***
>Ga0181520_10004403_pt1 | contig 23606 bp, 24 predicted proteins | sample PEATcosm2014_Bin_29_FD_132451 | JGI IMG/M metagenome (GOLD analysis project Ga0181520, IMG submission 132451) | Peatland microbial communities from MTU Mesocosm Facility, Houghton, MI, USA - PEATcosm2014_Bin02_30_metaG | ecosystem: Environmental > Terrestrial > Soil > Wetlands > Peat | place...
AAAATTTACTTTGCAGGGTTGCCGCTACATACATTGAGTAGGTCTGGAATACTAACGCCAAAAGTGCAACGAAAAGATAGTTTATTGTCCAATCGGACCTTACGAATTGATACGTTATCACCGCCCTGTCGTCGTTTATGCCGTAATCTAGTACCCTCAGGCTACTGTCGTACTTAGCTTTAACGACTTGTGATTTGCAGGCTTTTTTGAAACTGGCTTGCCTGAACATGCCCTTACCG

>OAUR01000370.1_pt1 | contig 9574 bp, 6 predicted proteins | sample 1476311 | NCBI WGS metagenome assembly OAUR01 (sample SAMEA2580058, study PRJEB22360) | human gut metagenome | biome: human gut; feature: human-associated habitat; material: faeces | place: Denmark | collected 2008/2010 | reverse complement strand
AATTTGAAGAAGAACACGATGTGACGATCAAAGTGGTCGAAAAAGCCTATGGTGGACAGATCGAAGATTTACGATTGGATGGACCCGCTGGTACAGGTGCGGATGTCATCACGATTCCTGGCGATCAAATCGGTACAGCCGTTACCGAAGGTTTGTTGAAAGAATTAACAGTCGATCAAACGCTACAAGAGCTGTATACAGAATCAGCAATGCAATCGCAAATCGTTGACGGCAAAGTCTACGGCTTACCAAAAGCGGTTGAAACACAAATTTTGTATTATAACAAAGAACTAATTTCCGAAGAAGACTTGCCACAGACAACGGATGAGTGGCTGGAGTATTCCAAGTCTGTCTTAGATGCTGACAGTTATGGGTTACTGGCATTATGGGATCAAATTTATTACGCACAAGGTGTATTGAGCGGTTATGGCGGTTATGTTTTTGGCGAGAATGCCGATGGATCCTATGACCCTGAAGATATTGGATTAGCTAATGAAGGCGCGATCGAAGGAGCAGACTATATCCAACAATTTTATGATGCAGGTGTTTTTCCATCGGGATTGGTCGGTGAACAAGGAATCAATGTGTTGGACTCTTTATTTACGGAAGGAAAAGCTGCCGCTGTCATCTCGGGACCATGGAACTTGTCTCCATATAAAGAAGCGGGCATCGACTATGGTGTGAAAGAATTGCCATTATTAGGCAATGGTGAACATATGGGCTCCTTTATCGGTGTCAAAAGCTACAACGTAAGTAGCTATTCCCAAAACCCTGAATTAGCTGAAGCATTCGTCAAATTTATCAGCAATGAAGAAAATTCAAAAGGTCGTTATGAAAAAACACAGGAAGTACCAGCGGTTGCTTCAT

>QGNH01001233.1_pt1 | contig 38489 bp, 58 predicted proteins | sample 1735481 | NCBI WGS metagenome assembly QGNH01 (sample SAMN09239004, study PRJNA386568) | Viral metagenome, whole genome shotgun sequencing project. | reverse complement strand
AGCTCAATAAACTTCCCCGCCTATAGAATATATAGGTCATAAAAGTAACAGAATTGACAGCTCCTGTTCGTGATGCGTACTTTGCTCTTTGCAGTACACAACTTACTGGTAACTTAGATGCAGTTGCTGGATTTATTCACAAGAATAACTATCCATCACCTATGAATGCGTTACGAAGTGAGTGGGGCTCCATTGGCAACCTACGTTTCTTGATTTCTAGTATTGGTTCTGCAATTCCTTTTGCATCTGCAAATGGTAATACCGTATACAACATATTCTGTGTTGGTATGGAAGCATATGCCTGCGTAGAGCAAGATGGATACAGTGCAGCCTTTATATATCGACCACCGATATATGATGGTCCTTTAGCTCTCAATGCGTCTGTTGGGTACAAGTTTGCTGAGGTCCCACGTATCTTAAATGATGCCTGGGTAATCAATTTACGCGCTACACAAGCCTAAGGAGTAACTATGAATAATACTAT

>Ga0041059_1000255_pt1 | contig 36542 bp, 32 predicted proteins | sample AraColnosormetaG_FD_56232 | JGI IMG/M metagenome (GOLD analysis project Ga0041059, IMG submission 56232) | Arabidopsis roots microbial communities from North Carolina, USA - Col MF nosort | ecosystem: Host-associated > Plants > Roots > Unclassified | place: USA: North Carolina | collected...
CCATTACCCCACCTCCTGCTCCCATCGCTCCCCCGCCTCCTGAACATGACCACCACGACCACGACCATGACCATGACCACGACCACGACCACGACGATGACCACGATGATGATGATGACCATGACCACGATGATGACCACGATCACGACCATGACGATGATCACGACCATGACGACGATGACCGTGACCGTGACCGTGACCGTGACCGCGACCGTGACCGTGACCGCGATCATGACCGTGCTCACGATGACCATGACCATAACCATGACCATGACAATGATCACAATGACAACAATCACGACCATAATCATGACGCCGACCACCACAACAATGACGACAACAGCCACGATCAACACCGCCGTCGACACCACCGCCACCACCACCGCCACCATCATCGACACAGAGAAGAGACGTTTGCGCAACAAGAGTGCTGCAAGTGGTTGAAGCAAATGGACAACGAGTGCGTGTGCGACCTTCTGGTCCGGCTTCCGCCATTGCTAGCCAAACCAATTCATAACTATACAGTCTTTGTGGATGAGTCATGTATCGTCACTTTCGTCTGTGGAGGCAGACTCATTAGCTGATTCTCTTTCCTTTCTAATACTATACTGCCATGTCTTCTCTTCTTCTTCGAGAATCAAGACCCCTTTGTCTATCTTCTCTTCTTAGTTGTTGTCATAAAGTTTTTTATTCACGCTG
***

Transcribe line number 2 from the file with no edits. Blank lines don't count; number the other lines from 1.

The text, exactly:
AAAATTTACTTTGCAGGGTTGCCGCTACATACATTGAGTAGGTCTGGAATACTAACGCCAAAAGTGCAACGAAAAGATAGTTTATTGTCCAATCGGACCTTACGAATTGATACGTTATCACCGCCCTGTCGTCGTTTATGCCGTAATCTAGTACCCTCAGGCTACTGTCGTACTTAGCTTTAACGACTTGTGATTTGCAGGCTTTTTTGAAACTGGCTTGCCTGAACATGCCCTTACCG